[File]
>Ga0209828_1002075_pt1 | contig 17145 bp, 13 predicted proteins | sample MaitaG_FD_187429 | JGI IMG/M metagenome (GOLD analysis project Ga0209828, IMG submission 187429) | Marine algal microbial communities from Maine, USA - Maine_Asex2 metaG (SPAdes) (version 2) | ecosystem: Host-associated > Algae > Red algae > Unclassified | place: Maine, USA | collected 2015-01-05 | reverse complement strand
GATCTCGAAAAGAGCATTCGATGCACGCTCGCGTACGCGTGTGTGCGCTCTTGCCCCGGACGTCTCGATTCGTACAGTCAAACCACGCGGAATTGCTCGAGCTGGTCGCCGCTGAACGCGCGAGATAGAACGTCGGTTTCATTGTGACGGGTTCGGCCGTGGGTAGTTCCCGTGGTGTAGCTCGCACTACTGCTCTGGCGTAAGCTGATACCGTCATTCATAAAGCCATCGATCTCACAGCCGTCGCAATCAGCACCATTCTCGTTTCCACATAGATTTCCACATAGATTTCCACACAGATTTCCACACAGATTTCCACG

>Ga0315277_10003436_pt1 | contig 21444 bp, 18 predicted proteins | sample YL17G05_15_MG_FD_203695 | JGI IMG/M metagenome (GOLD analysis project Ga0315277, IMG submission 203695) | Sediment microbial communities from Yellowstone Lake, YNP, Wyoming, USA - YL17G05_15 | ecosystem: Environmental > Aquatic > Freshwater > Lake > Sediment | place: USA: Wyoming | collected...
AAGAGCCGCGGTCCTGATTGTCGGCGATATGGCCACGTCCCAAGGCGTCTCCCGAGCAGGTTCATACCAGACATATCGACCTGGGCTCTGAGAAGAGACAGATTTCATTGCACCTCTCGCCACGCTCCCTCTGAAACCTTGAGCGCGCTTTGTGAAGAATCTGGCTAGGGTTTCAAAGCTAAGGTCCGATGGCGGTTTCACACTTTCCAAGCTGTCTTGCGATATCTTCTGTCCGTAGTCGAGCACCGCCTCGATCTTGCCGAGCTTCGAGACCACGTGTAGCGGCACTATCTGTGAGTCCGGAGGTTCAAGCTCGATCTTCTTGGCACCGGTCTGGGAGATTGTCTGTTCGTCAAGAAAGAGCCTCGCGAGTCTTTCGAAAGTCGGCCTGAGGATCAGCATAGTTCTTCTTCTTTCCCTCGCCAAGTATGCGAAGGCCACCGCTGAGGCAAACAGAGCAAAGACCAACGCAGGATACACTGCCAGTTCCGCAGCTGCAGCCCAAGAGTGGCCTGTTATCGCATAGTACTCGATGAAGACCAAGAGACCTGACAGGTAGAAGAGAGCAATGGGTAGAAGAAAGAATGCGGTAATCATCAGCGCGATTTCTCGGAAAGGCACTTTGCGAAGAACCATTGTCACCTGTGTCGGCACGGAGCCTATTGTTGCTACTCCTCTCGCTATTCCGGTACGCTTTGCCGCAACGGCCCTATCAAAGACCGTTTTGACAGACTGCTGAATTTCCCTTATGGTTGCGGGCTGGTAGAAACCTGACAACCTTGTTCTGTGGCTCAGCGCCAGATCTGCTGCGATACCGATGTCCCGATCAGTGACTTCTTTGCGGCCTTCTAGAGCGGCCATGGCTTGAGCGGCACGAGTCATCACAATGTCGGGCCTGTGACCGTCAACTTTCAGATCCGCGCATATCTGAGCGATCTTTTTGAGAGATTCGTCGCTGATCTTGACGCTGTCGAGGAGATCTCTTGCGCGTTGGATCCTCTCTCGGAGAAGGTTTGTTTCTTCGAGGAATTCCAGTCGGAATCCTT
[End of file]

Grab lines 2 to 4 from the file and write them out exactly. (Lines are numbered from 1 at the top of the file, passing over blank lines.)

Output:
GATCTCGAAAAGAGCATTCGATGCACGCTCGCGTACGCGTGTGTGCGCTCTTGCCCCGGACGTCTCGATTCGTACAGTCAAACCACGCGGAATTGCTCGAGCTGGTCGCCGCTGAACGCGCGAGATAGAACGTCGGTTTCATTGTGACGGGTTCGGCCGTGGGTAGTTCCCGTGGTGTAGCTCGCACTACTGCTCTGGCGTAAGCTGATACCGTCATTCATAAAGCCATCGATCTCACAGCCGTCGCAATCAGCACCATTCTCGTTTCCACATAGATTTCCACATAGATTTCCACACAGATTTCCACACAGATTTCCACG

>Ga0315277_10003436_pt1 | contig 21444 bp, 18 predicted proteins | sample YL17G05_15_MG_FD_203695 | JGI IMG/M metagenome (GOLD analysis project Ga0315277, IMG submission 203695) | Sediment microbial communities from Yellowstone Lake, YNP, Wyoming, USA - YL17G05_15 | ecosystem: Environmental > Aquatic > Freshwater > Lake > Sediment | place: USA: Wyoming | collected...
AAGAGCCGCGGTCCTGATTGTCGGCGATATGGCCACGTCCCAAGGCGTCTCCCGAGCAGGTTCATACCAGACATATCGACCTGGGCTCTGAGAAGAGACAGATTTCATTGCACCTCTCGCCACGCTCCCTCTGAAACCTTGAGCGCGCTTTGTGAAGAATCTGGCTAGGGTTTCAAAGCTAAGGTCCGATGGCGGTTTCACACTTTCCAAGCTGTCTTGCGATATCTTCTGTCCGTAGTCGAGCACCGCCTCGATCTTGCCGAGCTTCGAGACCACGTGTAGCGGCACTATCTGTGAGTCCGGAGGTTCAAGCTCGATCTTCTTGGCACCGGTCTGGGAGATTGTCTGTTCGTCAAGAAAGAGCCTCGCGAGTCTTTCGAAAGTCGGCCTGAGGATCAGCATAGTTCTTCTTCTTTCCCTCGCCAAGTATGCGAAGGCCACCGCTGAGGCAAACAGAGCAAAGACCAACGCAGGATACACTGCCAGTTCCGCAGCTGCAGCCCAAGAGTGGCCTGTTATCGCATAGTACTCGATGAAGACCAAGAGACCTGACAGGTAGAAGAGAGCAATGGGTAGAAGAAAGAATGCGGTAATCATCAGCGCGATTTCTCGGAAAGGCACTTTGCGAAGAACCATTGTCACCTGTGTCGGCACGGAGCCTATTGTTGCTACTCCTCTCGCTATTCCGGTACGCTTTGCCGCAACGGCCCTATCAAAGACCGTTTTGACAGACTGCTGAATTTCCCTTATGGTTGCGGGCTGGTAGAAACCTGACAACCTTGTTCTGTGGCTCAGCGCCAGATCTGCTGCGATACCGATGTCCCGATCAGTGACTTCTTTGCGGCCTTCTAGAGCGGCCATGGCTTGAGCGGCACGAGTCATCACAATGTCGGGCCTGTGACCGTCAACTTTCAGATCCGCGCATATCTGAGCGATCTTTTTGAGAGATTCGTCGCTGATCTTGACGCTGTCGAGGAGATCTCTTGCGCGTTGGATCCTCTCTCGGAGAAGGTTTGTTTCTTCGAGGAATTCCAGTCGGAATCCTT